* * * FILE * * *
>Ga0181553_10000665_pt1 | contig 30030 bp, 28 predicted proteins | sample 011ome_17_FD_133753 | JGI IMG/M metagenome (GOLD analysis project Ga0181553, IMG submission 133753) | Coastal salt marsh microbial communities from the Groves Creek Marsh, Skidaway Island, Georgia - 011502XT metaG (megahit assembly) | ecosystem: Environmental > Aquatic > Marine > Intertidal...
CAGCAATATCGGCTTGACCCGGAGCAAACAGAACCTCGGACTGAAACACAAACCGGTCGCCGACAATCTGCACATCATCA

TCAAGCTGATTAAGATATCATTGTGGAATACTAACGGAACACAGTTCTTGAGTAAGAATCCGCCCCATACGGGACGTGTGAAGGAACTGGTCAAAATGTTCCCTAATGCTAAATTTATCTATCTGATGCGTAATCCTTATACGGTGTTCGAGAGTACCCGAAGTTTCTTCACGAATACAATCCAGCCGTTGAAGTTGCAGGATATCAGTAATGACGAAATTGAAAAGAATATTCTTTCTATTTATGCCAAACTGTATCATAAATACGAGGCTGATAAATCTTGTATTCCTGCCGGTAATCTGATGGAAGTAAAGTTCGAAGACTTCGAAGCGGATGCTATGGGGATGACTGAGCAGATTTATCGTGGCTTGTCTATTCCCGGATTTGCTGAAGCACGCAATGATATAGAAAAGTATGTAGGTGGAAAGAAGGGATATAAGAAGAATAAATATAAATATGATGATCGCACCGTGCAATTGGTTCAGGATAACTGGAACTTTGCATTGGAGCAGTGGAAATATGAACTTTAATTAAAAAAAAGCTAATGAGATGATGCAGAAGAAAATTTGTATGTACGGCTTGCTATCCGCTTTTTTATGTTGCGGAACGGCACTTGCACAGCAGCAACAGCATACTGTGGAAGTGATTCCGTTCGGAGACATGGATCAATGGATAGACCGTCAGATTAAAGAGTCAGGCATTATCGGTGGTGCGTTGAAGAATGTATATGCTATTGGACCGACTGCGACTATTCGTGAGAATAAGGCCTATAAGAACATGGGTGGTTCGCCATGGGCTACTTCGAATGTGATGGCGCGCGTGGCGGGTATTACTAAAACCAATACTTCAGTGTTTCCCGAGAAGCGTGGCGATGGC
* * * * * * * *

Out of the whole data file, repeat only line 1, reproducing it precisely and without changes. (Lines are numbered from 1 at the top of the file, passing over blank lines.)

>Ga0181553_10000665_pt1 | contig 30030 bp, 28 predicted proteins | sample 011ome_17_FD_133753 | JGI IMG/M metagenome (GOLD analysis project Ga0181553, IMG submission 133753) | Coastal salt marsh microbial communities from the Groves Creek Marsh, Skidaway Island, Georgia - 011502XT metaG (megahit assembly) | ecosystem: Environmental > Aquatic > Marine > Intertidal...